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Insurance risks in agriculture on the rise

Dairy farmer wearing safety vest

Farmers can provide greater visibility of themselves and farm workers by wearing safety vests.

Over the last few years farmers have had to deal with dramatic weather events, bottoming prices and an increasingly aggressive political landscape, but risk management consultant Allen Schlenker said that you can never take your eye off of protecting yourself right at home.

“You don’t have to insure for everything, but the time you have a loss you don’t want to find you don’t have insurance for that,” Schlenker said.

Schlenker is a agribusiness risk exposure specialist focusing on dairy for Marsh and McLennan Agency in Sioux Falls. He spoke with dairymen and women at the Central Plains Dairy Expo in Sioux Falls March 24.

While most of the insurance costs in the dairy sector are progressively rising, Schlenker told attendees to focus on three key areas: contractual risk transfers, farm employers liability versus Workers’ Compensation, and employee protection liability. Preparing a risk strategy is for more than just dairies, though, he said, and ranking each risk factor and rating them based on likelihood will help you and your risk consultant workout the best insurance.

“You have to think about how to handle each risk or avoid it,” he said. “Nobody ever plans for a hail event, but you have to know what you’re going to do ‘if.’”

Premiums are going up because of the increasing likelihood of meeting minimum claim requirements, according to Schlenker. While 15 years ago, a payout of $1 million was unheard of, it’s commonplace in today’s landscape to hit your minimum requirements and start receiving payments.

Allen Schlenker

Allen Schlenker

“When we start to pay out more in claims, the price goes up,” he said.

That has led to a 20-50% increase in umbrella rate coverages over the last few years, he said. One of the largest recent changes has been a nearly 600% increase in cyber-attacks.

Contractual risk transfer

The first major topic discussed focused on protecting yourself against risks on the operation, specifically risks to those who come on the operation at regular intervals. While there is insurance to cover this, Schlenker said a simple contract with your vendors will secure you from liability.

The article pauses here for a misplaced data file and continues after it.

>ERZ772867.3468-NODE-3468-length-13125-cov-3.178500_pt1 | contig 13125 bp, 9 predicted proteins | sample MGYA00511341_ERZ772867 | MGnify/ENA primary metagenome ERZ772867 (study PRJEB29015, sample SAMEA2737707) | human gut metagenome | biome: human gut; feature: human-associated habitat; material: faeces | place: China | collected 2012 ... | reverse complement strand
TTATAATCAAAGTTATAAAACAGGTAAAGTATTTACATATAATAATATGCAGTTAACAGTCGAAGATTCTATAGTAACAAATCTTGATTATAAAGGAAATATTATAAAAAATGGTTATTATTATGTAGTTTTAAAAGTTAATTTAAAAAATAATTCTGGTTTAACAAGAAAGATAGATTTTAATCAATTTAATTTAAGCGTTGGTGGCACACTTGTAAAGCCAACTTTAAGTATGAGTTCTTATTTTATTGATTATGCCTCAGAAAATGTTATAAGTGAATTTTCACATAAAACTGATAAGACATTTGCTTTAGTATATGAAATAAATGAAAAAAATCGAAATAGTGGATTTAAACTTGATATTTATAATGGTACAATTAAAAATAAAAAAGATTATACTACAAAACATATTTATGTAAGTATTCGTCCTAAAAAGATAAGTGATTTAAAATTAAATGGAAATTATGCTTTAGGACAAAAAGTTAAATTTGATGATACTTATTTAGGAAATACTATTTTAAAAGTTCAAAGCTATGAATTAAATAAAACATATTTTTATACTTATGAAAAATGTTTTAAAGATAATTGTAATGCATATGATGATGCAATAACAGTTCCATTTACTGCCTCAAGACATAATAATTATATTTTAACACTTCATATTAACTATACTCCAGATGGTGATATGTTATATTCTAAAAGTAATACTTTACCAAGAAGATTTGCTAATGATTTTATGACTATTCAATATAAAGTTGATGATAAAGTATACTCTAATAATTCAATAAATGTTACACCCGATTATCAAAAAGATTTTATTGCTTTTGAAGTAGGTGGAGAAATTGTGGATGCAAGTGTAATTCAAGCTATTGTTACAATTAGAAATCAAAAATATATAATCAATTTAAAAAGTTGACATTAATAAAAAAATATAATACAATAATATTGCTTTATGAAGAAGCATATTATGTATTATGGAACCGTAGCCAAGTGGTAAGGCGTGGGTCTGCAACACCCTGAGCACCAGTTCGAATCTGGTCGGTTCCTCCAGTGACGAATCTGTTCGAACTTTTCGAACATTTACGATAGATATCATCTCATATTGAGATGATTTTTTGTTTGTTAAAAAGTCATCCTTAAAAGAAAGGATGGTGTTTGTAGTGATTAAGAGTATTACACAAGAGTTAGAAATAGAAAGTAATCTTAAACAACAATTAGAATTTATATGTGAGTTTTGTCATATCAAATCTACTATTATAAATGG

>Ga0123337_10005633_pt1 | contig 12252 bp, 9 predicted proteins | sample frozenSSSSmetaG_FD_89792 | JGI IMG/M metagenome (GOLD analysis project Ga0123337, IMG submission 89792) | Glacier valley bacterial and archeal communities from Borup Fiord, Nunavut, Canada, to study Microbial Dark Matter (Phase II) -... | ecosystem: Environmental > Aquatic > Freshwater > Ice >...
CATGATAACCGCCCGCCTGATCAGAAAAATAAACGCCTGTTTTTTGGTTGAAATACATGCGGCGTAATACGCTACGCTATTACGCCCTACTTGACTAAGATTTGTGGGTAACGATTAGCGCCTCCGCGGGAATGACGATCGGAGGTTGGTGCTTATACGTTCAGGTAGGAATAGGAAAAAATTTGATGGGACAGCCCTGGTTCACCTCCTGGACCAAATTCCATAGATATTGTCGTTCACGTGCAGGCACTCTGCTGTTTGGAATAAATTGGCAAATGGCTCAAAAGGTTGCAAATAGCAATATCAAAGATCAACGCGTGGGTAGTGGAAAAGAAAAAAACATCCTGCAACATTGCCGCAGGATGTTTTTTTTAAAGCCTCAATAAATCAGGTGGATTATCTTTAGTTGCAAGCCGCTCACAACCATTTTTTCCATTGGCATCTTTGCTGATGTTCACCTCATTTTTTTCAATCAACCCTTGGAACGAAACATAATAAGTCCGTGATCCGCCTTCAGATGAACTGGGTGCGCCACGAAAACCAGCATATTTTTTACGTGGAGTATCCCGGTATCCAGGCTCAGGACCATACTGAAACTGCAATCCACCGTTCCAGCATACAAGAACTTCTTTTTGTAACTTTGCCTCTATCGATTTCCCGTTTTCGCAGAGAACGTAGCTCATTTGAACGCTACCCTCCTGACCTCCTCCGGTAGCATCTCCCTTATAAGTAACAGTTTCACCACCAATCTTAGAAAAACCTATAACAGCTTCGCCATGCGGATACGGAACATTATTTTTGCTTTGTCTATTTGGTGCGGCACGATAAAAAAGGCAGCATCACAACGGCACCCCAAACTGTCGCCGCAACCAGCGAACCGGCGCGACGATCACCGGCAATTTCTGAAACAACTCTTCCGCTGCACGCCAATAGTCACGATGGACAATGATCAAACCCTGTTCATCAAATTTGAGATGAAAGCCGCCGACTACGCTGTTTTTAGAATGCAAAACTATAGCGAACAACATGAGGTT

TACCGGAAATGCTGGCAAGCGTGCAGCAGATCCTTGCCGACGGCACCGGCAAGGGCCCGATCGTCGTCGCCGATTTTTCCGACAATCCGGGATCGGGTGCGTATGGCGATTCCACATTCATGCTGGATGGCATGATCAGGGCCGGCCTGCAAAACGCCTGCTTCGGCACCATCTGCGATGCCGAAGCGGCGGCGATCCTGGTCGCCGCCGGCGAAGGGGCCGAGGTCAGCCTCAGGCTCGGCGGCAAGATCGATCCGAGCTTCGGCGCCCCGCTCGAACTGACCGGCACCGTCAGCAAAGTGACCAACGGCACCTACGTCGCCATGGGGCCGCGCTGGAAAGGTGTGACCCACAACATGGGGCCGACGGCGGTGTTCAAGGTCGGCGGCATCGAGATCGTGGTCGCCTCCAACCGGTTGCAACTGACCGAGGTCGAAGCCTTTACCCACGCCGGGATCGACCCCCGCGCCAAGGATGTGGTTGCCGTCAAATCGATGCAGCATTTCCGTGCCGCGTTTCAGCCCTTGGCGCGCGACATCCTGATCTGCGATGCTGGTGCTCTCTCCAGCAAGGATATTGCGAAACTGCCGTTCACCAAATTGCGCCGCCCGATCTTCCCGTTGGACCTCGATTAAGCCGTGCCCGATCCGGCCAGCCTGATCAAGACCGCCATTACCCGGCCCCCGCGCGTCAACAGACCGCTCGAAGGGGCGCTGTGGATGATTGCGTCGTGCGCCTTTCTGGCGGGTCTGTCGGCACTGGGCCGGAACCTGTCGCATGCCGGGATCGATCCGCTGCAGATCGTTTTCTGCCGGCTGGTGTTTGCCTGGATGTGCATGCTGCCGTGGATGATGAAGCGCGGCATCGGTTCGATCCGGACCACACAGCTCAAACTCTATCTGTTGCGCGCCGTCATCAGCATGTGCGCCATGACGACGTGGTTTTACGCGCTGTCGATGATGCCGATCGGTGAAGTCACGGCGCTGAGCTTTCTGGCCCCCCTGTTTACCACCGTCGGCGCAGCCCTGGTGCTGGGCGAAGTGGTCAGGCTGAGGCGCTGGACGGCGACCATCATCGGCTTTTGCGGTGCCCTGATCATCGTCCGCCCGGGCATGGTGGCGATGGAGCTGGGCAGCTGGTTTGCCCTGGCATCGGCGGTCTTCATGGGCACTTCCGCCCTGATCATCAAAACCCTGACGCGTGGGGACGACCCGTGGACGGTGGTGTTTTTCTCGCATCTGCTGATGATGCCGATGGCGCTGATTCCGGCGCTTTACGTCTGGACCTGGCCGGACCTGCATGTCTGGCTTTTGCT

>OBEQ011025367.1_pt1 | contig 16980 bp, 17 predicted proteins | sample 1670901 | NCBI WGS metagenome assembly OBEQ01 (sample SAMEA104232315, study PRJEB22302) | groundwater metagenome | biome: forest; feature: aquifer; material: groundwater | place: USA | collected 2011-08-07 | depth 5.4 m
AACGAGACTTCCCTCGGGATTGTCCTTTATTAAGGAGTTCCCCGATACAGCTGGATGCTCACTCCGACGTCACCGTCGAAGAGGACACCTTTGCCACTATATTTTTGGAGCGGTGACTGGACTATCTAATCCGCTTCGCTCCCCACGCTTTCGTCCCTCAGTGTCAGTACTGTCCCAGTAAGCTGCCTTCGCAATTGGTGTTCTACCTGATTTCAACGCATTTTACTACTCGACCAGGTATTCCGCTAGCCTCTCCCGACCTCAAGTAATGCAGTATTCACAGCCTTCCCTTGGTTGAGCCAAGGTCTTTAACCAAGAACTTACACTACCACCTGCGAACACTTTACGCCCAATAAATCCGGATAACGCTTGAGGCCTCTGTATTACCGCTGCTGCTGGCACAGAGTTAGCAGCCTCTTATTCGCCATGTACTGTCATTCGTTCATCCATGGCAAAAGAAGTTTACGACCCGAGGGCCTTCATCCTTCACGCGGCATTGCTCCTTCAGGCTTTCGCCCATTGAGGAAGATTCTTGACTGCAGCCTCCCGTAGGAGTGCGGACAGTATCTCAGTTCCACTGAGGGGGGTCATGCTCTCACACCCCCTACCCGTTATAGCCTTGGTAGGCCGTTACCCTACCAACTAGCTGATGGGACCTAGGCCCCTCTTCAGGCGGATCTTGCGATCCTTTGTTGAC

He advises clients to put together a small, one-paragraph contract that as a waiver. This would transfer the liability to the vendors’ blanket coverage, not your own.

“This is a procedural thing and a paperwork chase for every vendor that comes on your property on any regular basis,” he said.

Several attendees raised concerns about dealing with more paperwork for each individual vendor, but Schlenker said that vendors who don’t want to accept this contact due to their own insurance concerns probably aren’t good enough vendors to come on the property anyway.

“We are talking about your assets versus their own,” he said.

Anyone looking to explore contractual risk transfer should contact their insurance agent to put together a standard contract for each vendor, he said.

Workers’ compensation or farm employer’s liability

The next big thing to consider is the difference between workers’ compensation and farm employer’s liability coverage. Schlenker said that, in general, producers should avoid farm employer’s liability coverage and go straight for workers’ comp.

While workers comp isn’t required by dairies to operate, Schlenker said that working on a dairy carries almost all the same risks as working on a manufacturing floor and should be secure against the same issues.

The benefit of workers’ comp, he said, is that any issues are handled directly by the insurance company instead of through the operation itself. Once the worker is receiving compensation through the program, however, Schlenker advises all owners to quickly get the worker back into a job of any kind on the operation. Whether it be the same job with some lifted requirements, a different job situtable to the condition, or something as simple as working in the office, Schlenker said getting employees off workers’ comp can only help your bottom line.

“Being able to accommodate light-duty (is important),” he said.

One caveat that Schlenker highlighted was working around immigrant workers, as he said employing illegal immigrants on the operation doesn’t stop you from being liable for any injuries sustained during the job.

Employment Practice Liability

Another insurance discussed at the talk was employment practices liability insurance or EPLI. Schlenker said that with the rise of the Me Too movement, Black Lives Matter, and a bevy of other movements, EPLI claims have skyrocketed over the last few years.

While only 4% of insurance firms carry EPLI coverage, Schlenker highly recommended dairy producers to look at it as it covers discrimination, harassment, offensive work environment, and retaliation claims.

In 2019 alone, the Equal Employment Opportunity Commission saw 72,675 workplace discrimination charges with over $68 million in payouts. Statistically, Schlenker said, there is a higher chance of an EPLI claim on the operation in 2021 than a fire but “everyone insures for fire.”

“Have these discussions with employees and have those policies in place,” he said.

Schlenker said it’s important to not only look at these three key areas but also consider other areas such as pollution coverage and cyber security. Both are rising in coverage costs and payouts. He said to contact your insurance agent with questions, rather than wait until it’s too late to avoid a major payment out-of-pocket.

Reach Reporter Jager Robinson at 605-335-7300, email or follow on Twitter @Jager_Robinson.

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